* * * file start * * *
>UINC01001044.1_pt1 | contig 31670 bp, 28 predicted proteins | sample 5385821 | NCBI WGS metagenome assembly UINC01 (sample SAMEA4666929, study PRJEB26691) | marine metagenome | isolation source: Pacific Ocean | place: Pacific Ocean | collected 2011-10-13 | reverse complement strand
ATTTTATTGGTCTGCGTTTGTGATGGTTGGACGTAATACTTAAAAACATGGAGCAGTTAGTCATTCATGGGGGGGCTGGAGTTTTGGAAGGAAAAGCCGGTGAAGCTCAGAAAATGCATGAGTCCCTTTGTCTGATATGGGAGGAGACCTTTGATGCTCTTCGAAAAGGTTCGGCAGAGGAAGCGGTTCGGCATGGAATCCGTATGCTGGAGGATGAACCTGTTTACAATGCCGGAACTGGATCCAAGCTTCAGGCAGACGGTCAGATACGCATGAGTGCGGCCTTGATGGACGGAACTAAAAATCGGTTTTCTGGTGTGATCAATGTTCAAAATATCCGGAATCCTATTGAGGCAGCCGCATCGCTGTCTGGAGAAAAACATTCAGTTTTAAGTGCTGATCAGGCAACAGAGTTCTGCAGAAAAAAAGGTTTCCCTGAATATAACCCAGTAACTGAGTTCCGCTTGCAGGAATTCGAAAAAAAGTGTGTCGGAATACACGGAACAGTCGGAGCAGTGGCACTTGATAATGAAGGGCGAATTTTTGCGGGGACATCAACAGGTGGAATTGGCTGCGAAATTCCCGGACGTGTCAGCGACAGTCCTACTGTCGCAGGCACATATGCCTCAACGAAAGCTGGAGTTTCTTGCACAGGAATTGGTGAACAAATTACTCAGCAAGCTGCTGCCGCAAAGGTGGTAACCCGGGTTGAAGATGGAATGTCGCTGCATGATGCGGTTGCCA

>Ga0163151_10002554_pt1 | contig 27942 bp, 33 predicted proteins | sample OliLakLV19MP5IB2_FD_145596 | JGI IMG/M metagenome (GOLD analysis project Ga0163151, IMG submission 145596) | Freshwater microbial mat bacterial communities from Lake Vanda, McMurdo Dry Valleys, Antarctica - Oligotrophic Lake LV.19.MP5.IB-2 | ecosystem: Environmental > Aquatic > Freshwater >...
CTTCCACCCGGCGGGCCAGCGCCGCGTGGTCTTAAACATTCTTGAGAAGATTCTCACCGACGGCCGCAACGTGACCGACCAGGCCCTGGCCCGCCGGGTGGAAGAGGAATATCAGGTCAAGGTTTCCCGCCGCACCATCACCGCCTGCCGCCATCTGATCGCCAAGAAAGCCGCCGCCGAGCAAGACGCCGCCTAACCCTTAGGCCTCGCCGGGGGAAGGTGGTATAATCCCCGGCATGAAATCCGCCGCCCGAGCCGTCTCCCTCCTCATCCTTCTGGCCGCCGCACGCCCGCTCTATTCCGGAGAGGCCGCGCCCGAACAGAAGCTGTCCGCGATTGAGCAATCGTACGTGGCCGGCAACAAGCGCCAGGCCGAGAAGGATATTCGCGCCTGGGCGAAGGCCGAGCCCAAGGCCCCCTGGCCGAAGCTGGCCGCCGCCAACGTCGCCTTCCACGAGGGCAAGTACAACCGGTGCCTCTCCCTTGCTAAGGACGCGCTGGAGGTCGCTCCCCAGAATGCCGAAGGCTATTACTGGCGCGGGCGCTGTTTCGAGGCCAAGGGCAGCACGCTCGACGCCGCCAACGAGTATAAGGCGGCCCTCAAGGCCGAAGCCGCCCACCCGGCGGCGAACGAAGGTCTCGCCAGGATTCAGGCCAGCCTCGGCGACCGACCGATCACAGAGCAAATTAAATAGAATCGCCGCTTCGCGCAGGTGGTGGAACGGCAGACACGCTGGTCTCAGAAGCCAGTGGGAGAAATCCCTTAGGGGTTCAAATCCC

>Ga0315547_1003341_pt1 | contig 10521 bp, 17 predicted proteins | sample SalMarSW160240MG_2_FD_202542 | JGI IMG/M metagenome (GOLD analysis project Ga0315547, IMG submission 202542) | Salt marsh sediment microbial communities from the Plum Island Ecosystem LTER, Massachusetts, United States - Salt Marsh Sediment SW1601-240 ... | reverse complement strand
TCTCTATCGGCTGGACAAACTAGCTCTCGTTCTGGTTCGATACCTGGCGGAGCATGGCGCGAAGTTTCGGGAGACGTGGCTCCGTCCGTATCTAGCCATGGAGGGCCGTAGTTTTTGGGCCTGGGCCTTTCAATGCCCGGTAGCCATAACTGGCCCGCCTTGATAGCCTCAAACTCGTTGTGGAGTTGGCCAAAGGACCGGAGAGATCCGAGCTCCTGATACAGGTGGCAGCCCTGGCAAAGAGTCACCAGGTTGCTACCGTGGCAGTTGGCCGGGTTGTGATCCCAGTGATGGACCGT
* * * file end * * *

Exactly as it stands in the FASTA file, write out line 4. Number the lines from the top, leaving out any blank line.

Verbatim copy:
CTTCCACCCGGCGGGCCAGCGCCGCGTGGTCTTAAACATTCTTGAGAAGATTCTCACCGACGGCCGCAACGTGACCGACCAGGCCCTGGCCCGCCGGGTGGAAGAGGAATATCAGGTCAAGGTTTCCCGCCGCACCATCACCGCCTGCCGCCATCTGATCGCCAAGAAAGCCGCCGCCGAGCAAGACGCCGCCTAACCCTTAGGCCTCGCCGGGGGAAGGTGGTATAATCCCCGGCATGAAATCCGCCGCCCGAGCCGTCTCCCTCCTCATCCTTCTGGCCGCCGCACGCCCGCTCTATTCCGGAGAGGCCGCGCCCGAACAGAAGCTGTCCGCGATTGAGCAATCGTACGTGGCCGGCAACAAGCGCCAGGCCGAGAAGGATATTCGCGCCTGGGCGAAGGCCGAGCCCAAGGCCCCCTGGCCGAAGCTGGCCGCCGCCAACGTCGCCTTCCACGAGGGCAAGTACAACCGGTGCCTCTCCCTTGCTAAGGACGCGCTGGAGGTCGCTCCCCAGAATGCCGAAGGCTATTACTGGCGCGGGCGCTGTTTCGAGGCCAAGGGCAGCACGCTCGACGCCGCCAACGAGTATAAGGCGGCCCTCAAGGCCGAAGCCGCCCACCCGGCGGCGAACGAAGGTCTCGCCAGGATTCAGGCCAGCCTCGGCGACCGACCGATCACAGAGCAAATTAAATAGAATCGCCGCTTCGCGCAGGTGGTGGAACGGCAGACACGCTGGTCTCAGAAGCCAGTGGGAGAAATCCCTTAGGGGTTCAAATCCC